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Owners of seized assets sought

The state vows to try harder to return unclaimed property. Critics remain skeptical.

August 24, 2007|Marc Lifsher | Times Staff Writer

SACRAMENTO — The state controller announced plans Thursday to overhaul the widely criticized way California has seized millions of dollars in unclaimed property left in stray bank accounts and abandoned safe deposit boxes.

The program, halted by a federal judge in June, has been under attack for years from account holders and their heirs who contended that California was looting millions of dollars from their accounts to boost state coffers -- without making any real effort to first find the rightful owners.

The judge on June 1 ordered the temporary halt, saying the state failed to provide "constitutionally adequate notice before accepting or taking title to property."

State Controller John Chiang said Thursday that he had thousands of notice letters sealed, addressed and ready to be mailed to the likely owners of millions of dollars' worth of corporate stocks, other securities and safe deposit boxes that have been seized over the years by the state as unclaimed property.

Chiang, who oversees the state's unclaimed property program, said new funding and powers granted him by legislation that is part of the state budget allowed his office to begin aggressively looking for owners of billions of dollars' worth of unclaimed assets.

More important, Chiang said, he would attempt to find the owners before banks and other financial institutions turn the misplaced property over to the state.

"I share the public's outrage that a program that should be reuniting people with their lost property has turned into a roadblock that prevents my office from telling 650,000 individuals each year that their stocks, bonds, cash and family heirlooms are available to be claimed," Chiang said. "These reforms -- the most pro-property-owner legislation in two decades -- will ensure that the state once again puts people first."

But critics of the state's unclaimed property program denounced the controller's overhaul as window dressing.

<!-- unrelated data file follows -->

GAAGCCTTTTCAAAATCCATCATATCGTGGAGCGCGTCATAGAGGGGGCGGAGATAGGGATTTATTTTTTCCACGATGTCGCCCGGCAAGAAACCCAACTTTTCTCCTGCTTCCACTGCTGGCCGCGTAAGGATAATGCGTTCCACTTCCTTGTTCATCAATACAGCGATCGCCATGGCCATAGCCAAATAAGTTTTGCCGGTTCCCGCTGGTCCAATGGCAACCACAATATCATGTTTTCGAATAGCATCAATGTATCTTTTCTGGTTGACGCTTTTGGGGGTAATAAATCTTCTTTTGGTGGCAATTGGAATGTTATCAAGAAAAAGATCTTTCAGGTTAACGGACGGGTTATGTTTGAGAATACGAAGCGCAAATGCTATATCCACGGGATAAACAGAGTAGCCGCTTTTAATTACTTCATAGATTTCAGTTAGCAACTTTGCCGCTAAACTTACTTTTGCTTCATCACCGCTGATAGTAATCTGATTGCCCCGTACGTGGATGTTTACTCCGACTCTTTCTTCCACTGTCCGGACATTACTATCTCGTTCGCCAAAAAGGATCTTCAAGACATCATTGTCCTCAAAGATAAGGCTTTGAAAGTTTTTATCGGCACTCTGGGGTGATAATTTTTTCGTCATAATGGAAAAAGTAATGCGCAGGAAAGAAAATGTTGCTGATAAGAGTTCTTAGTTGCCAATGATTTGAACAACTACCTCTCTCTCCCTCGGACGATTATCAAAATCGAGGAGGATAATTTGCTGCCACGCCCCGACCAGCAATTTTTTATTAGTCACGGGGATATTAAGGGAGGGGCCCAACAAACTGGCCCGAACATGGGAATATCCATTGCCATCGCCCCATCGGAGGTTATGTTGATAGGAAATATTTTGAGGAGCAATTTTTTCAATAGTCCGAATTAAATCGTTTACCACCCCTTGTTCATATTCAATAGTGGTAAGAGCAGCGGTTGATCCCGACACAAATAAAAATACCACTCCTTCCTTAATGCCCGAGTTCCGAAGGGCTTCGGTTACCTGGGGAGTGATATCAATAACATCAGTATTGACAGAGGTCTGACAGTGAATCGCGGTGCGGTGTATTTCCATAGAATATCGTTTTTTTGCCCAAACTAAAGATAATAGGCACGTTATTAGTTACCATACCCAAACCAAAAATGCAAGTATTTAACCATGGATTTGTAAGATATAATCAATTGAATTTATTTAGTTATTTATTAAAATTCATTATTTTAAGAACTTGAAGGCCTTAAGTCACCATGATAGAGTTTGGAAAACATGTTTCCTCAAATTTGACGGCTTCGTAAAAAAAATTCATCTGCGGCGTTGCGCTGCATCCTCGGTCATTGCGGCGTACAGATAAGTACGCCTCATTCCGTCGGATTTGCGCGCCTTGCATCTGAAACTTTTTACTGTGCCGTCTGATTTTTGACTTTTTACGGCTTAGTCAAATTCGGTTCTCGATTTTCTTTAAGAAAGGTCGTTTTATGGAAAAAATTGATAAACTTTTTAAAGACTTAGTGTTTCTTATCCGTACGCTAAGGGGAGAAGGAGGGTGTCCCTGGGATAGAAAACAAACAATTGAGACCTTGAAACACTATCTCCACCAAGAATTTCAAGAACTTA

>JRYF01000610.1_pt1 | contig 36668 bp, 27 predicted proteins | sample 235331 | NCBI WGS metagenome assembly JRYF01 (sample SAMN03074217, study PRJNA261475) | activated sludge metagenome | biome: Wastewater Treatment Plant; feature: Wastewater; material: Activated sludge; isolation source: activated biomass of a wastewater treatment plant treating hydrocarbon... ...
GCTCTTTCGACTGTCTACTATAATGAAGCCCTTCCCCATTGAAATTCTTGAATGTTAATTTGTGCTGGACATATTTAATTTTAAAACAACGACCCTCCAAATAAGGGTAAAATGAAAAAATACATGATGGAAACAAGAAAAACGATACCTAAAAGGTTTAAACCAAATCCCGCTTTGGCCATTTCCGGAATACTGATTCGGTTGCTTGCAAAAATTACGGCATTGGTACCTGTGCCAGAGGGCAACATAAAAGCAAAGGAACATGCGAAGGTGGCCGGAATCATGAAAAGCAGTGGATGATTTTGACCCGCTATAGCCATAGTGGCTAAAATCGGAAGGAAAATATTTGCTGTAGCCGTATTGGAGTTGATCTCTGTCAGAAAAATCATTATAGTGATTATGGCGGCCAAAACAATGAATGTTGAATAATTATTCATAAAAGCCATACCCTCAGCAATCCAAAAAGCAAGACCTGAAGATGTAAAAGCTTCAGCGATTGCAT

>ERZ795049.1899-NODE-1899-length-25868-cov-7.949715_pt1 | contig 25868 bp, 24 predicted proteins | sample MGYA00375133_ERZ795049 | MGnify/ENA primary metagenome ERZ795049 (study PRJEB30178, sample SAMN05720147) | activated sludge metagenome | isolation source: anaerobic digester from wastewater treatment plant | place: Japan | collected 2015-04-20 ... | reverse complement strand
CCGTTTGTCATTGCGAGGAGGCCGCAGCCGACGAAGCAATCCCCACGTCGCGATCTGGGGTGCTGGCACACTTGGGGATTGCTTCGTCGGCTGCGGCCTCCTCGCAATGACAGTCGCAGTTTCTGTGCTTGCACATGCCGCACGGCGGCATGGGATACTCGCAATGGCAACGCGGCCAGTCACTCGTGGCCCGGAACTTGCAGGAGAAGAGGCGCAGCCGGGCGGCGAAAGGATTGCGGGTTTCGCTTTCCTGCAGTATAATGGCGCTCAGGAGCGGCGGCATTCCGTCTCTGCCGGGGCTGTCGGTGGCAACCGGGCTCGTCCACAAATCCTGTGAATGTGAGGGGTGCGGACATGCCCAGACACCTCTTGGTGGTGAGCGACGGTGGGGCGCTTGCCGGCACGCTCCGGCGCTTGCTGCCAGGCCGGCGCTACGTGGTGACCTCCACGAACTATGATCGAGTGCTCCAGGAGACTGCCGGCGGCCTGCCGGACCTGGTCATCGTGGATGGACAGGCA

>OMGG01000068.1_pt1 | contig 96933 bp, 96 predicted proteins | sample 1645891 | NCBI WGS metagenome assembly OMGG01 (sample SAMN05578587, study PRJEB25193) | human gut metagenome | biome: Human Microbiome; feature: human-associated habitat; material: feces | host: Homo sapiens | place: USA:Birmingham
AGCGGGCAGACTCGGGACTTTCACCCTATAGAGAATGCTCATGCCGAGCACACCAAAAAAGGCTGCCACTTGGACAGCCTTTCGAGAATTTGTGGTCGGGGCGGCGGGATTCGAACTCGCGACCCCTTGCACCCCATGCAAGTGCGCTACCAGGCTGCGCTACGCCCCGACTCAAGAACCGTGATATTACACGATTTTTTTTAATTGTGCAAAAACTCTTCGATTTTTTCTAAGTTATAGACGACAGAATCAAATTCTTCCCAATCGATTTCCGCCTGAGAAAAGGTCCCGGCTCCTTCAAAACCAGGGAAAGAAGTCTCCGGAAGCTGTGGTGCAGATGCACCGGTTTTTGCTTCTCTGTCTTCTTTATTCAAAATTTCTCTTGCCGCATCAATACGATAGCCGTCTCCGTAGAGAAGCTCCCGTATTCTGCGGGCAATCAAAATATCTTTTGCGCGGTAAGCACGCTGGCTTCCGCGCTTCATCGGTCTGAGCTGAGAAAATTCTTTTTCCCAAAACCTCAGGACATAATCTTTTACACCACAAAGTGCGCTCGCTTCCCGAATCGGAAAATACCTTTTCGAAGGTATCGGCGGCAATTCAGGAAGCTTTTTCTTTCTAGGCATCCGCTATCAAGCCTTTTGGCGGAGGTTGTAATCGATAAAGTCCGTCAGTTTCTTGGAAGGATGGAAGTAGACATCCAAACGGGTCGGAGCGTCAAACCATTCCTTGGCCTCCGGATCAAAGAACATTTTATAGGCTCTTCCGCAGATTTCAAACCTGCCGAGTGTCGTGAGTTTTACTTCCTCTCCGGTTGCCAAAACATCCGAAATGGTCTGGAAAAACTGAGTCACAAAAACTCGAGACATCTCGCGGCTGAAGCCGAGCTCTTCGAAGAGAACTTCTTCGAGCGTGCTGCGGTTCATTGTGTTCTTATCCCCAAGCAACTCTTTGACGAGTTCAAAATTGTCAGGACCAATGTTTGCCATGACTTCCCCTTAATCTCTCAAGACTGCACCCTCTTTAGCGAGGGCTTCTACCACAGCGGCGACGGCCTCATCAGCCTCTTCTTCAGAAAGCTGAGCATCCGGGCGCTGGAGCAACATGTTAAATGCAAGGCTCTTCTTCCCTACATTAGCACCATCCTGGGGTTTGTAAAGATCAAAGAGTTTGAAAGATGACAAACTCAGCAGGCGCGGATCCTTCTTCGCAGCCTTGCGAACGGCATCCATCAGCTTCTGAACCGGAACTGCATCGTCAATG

"This is a sound-and-light show designed to convince the public that something substantive has been done in this agency," said William W. Palmer, an attorney representing owners of seized property, who is suing the controller's office.

Chiang announced his new initiative at a news conference outside the building that houses a vault where he keeps some contents taken from safe deposit boxes.

Items on hand include a Medal of Honor and Navy Cross awarded to a World War II hero who is buried in Arlington National Cemetery. Chiang lamented that, until now, he had been prohibited by law from contacting the man's heirs and returning the decorations.

Such indifference to finding heirs is about to end, Chiang said. The staff of the controller's office will be contacting the veteran's family as early as next week.

The controller is hoping the new program -- including $8 million in funding and 87 workers to staff a new search unit -- will satisfy U.S. District Judge William B. Shubb in Sacramento, who issued an injunction to stop the state from seizing any such property.

A federal appeals court ordered Shubb to grant the temporary injunction, saying that citizens have a due process right to be notified of the possible loss of property.

Chiang called his initiative "a first step" and promised future efforts to lengthen the current three-year time period before financial institutions turn property over to the state. He also wants to prohibit banks from emptying out the contents of safe deposit boxes if the owner has another active account with the institution.

But what's lacking in the new program, Palmer said, was specific authorization to publish the names of property owners and details of their property in newspapers. He also must send a letter to their best and last address before their property is sent to the state, Palmer said.

Chiang disagreed, contending that the new law's notification provision would allow him to contact owners, pass "constitutional muster" and go "far beyond what's required by the injunction."

Another vocal critic, state Sen. Tom McClintock (R-Thousand Oaks), said Chiang and the administration of Gov. Arnold Schwarzenegger had not convinced him that they were serious about keeping the state's hands out of people's pockets.

He pointed out that the state budget the governor is expected to sign today still calls for $700 million in revenue from the sale of seized property.

"They are not planning on taking in less money," McClintock said.

The controller's office, however, said the new outreach program in the current fiscal year was expected to return at least $87 million more to property owners than the $300 million in claims paid a year ago.

"By giving notice to 650,000 people we now are prohibited from notifying each year, we would certainly hope more claims will be filed and more claims paid," said controller's spokeswoman Hallye Jordan.

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